By: Carla Castedo, Mi Familia Vota Colorado State Director
When I found out that Congressman Paul Ryan was coming to Colorado, I was excited to have the chance to see him and to ask that he please honor his word and move immigration reform forward. I went with my friend, Salvador, a DACA recipient, and one of the thousands of DACAmented youths who were targeted in the House bill that would defund DACA which was approved by House Republicans, including Congressman Ryan.
We arrived at Barnes and Noble and were directed by a friendly staff member to get in line to purchase Paul Ryan’s book and get a wristband to speak to him and get our book signed.
After the line was moving at a decent rate, we heard some commotion. It turns out United We Dream organizers were questioning Ryan’s lack of action on immigration reform. Congressman Ryan was escorted to a private room, with the United We Dream organizers closely following to ask him questions about immigration. Congressman Ryan did not respond or come out. When the Thornton police arrived, the group was asked to leave and was escorted out. People in the crowd started yelling, ”Deport her!” “You already get too many food stamps,” “If you want to see your dad, then go back to your country.”
After about 15 minutes of waiting in line, a Barnes and Noble staffer apologized for the inconvenience and asked us to be patient. With the DREAMers out of sight, Ryan came out and the crowd started clapping for him.
When it was our turn to meet the Congressman, there were two police officers on each side of him, two other police officers roaming the line, and a commander standing nearby. I certainly did not expect excessive use of force by police by their mere presence. We went up to the Congressman and he cheerfully greeted us and asked who he should sign the book for. Salvador started to tell him about how DACA has affected him, but the congressman didn’t want to hear it. “Please don’t do this,” he said. We told him we didn’t want to cause any trouble and he said, “Let’s just take a picture.” I posed for the photo, as I truly was not looking for any trouble, and Salvador continued to talk to him because he knew he would not get this opportunity at a later time.
As soon as the photo was taken, we were swarmed by police officers. We knew our time was out. One of the police officers came behind me and pushed me with his chest. Astonished, I turned around and asked the officer to please be respectful and not to push me. He continued to push me again with his chest as if he was some type of gorilla. I again turned around and asked him to not push me. Seeing that I was speaking out against the lack of respect, the police officer screeched, “All right, you want to get arrested? Let's go,” and he proceeded to hold both of my hands behind my back, while pushing my right arm closely to my ribs. I asked why I was getting arrested and I let him know that he was hurting me.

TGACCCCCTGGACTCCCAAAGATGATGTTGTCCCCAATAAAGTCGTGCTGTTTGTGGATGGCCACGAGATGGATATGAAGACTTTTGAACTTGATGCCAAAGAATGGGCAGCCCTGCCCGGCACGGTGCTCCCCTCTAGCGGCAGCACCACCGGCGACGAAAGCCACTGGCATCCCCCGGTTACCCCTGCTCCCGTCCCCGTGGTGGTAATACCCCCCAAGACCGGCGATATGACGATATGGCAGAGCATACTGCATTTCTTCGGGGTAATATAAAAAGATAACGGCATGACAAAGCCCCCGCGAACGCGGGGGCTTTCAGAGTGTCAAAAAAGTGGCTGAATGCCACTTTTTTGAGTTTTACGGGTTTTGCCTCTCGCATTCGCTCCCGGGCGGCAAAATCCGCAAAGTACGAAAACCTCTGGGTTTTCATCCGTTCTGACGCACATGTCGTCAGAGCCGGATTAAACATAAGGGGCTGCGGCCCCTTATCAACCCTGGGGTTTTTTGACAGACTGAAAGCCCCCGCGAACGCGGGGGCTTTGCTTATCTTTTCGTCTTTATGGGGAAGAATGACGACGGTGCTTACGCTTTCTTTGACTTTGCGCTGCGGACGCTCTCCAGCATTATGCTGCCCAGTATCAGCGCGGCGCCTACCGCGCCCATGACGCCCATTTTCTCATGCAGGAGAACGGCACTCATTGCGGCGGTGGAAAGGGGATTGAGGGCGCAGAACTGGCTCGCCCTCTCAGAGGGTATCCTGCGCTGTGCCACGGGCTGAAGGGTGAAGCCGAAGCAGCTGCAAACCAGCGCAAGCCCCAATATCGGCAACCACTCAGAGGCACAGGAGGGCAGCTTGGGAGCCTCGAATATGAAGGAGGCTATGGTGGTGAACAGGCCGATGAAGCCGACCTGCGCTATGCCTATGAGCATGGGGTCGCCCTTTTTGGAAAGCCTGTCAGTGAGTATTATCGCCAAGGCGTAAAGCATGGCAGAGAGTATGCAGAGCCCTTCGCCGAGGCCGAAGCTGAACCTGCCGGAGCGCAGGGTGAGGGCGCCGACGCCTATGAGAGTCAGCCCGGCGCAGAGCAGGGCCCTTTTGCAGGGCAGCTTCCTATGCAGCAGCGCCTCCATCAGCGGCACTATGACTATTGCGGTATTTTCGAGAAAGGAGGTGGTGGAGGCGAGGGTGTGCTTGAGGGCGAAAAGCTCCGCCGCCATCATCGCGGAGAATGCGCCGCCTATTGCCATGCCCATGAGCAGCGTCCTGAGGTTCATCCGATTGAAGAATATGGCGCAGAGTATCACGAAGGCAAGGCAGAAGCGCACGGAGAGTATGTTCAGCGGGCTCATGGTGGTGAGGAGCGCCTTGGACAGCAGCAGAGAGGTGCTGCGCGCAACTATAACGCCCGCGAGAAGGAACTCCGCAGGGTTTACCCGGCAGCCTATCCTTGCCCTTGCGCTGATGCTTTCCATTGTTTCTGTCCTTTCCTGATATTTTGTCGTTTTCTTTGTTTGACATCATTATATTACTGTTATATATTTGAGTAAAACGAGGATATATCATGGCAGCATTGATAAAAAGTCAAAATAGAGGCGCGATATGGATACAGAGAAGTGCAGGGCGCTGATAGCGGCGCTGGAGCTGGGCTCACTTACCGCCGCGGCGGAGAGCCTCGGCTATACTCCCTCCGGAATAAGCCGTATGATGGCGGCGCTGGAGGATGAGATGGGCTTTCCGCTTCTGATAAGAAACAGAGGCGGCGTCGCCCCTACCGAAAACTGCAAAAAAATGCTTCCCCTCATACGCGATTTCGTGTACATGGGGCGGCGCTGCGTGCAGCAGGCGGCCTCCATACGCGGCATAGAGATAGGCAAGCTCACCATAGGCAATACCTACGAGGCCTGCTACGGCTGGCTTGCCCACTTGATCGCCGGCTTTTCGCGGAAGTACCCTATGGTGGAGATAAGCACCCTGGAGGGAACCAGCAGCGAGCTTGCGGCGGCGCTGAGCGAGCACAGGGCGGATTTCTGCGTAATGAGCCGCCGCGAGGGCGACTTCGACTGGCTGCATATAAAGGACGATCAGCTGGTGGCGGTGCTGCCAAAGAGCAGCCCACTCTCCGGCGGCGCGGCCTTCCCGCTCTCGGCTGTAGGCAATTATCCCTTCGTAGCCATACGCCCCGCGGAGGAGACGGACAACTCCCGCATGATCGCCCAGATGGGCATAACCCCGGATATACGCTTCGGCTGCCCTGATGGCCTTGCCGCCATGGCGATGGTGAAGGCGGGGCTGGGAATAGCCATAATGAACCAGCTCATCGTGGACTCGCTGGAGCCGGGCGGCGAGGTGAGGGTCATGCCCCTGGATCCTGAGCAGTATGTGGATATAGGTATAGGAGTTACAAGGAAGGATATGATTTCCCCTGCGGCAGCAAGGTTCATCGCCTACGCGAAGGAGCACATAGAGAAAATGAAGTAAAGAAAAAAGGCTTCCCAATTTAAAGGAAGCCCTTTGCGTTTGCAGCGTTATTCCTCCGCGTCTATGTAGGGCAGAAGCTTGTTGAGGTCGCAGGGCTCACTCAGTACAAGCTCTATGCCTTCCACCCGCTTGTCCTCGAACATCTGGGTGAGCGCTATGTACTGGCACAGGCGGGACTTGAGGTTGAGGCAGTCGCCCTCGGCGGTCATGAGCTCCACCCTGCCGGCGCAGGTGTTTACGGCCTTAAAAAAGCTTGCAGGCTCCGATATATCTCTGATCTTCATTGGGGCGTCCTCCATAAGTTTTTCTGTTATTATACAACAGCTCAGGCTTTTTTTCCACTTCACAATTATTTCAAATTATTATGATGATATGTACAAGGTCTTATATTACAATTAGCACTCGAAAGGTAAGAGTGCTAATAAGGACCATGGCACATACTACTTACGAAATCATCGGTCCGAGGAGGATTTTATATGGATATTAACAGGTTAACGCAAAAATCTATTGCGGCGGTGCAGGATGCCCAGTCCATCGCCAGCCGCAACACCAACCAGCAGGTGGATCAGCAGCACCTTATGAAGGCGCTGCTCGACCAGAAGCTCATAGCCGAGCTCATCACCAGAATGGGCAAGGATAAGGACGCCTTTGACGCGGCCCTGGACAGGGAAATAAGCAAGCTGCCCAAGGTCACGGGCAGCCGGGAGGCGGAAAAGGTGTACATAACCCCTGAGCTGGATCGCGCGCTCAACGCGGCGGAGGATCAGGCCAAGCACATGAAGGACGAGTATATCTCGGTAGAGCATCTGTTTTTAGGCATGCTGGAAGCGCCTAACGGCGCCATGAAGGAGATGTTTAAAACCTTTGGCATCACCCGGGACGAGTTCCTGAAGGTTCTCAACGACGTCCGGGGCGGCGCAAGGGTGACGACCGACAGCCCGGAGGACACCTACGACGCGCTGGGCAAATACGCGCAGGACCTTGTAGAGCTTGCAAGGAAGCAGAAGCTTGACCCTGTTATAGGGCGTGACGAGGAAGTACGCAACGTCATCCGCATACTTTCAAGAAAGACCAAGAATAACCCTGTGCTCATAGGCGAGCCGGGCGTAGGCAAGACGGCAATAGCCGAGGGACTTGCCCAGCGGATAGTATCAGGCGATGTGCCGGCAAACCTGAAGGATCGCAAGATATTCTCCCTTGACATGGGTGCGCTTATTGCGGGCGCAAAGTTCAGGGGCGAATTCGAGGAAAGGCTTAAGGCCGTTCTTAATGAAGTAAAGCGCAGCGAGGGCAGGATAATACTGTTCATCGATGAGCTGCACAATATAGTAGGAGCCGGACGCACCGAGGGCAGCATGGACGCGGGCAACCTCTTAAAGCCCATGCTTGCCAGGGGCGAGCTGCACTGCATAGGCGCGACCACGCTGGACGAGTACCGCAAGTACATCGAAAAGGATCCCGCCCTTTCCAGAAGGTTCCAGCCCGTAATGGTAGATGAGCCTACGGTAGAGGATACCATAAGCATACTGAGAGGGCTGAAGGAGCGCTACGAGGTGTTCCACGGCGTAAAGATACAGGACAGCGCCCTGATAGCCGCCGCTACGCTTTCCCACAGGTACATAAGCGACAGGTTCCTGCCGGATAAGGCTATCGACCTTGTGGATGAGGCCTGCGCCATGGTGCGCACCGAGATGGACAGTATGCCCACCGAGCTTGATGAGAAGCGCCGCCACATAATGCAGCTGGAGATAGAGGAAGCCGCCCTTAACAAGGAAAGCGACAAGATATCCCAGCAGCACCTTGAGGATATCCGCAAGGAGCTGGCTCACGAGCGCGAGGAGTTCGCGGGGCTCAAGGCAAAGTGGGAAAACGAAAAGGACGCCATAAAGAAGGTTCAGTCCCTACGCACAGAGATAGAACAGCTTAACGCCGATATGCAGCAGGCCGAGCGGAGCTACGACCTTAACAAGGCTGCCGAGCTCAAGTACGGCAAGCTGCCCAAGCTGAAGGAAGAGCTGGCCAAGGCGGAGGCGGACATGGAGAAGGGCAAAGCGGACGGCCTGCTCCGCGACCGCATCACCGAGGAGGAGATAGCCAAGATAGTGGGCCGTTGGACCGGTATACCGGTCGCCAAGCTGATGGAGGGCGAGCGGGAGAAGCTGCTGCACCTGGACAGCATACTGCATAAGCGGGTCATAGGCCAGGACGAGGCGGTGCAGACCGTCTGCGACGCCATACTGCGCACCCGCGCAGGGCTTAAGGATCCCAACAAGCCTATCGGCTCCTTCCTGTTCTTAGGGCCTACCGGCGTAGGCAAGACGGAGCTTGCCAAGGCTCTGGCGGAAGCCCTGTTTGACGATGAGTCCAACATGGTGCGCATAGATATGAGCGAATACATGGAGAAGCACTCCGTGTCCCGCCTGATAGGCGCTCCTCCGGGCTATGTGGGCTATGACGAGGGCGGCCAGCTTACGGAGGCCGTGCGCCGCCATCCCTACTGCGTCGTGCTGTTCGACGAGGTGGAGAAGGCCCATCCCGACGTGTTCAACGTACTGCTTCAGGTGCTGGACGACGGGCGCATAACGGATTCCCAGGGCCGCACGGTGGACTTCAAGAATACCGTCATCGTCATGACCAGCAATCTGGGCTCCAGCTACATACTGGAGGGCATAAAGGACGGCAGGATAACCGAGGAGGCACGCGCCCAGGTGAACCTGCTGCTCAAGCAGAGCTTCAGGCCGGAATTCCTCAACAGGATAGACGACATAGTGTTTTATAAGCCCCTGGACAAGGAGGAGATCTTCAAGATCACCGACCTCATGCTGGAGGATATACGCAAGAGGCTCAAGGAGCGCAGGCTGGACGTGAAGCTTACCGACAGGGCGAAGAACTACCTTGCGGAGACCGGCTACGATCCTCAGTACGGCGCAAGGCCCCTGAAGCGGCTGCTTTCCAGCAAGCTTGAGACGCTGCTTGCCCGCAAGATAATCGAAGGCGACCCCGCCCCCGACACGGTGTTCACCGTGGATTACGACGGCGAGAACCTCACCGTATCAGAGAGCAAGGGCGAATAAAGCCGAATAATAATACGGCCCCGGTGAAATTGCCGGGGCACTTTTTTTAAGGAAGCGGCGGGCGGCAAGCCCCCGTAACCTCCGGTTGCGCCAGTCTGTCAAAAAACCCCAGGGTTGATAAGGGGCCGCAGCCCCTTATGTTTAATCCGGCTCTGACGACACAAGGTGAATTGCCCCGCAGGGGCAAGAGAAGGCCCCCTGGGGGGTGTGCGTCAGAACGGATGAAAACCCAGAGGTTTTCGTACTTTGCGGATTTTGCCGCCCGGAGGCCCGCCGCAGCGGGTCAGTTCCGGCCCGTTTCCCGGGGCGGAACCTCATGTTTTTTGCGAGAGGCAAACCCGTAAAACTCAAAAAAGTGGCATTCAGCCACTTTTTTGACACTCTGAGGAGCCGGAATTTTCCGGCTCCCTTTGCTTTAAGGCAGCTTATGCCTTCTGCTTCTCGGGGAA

When Salvador turned around, he was also apprehended and escorted away, dropping Paul Ryan’s book to the ground. Congressman Ryan did not say anything. He did not speak out for us. He. Just. Stood. There.
While being led out, I repeatedly told the police officer that he was hurting me. I tried to adjust my arm to a less forced position and the police officer asked me why I was resisting arrest. I told him I was not resisting. Being profiled, and then escorted out with such force left me wondering what had gone wrong? I later realized, of course, that the officers saw we were sympathetic to the pain that our United We Dream sisters conveyed and then we immediately became targets.
The people in front of us knew the Congressman. They chatted for some time. The people before them were able to provide comments. Why were we not? We did not come in with the intention of disrupting anything, but only to ask Congressman Ryan, as an elected official, to honor his word and support immigration reform for our families. While he goes on his book tour, thousands of families are separated each day. Contrary to the shouts of the people in line, people who are undocumented are not on food stamps. Good, hard working people are the ones who are getting separated from their families.
Although the congressman did not answer our question, the message we got was clear: to advocate for our families was a big no-no, to ask a question was a big mistake, and to try to calmly reason with the police was met with force.
Salvador and I brought his cousins to the book signing. When they started to record the encounter, they were blocked by the police and were later asked to delete the recording. As obedient children, they did. When we were outside of the bookstore, a gentleman screamed, “You too have rights!” We do, or at least we thought we did. The same police who protected a politician pushed us around for trying to exercise our right to freedom of speech.
I experienced police abuse, intimidation, and almost got arrested for trying to ask Congressman Paul Ryan a question. His lack of action,by standing there seeing how we were treated, reminded us of his inaction on immigration reform. Both are equally disappointing. That is what I will always remember about the day I met a politician who thinks he can lead our country.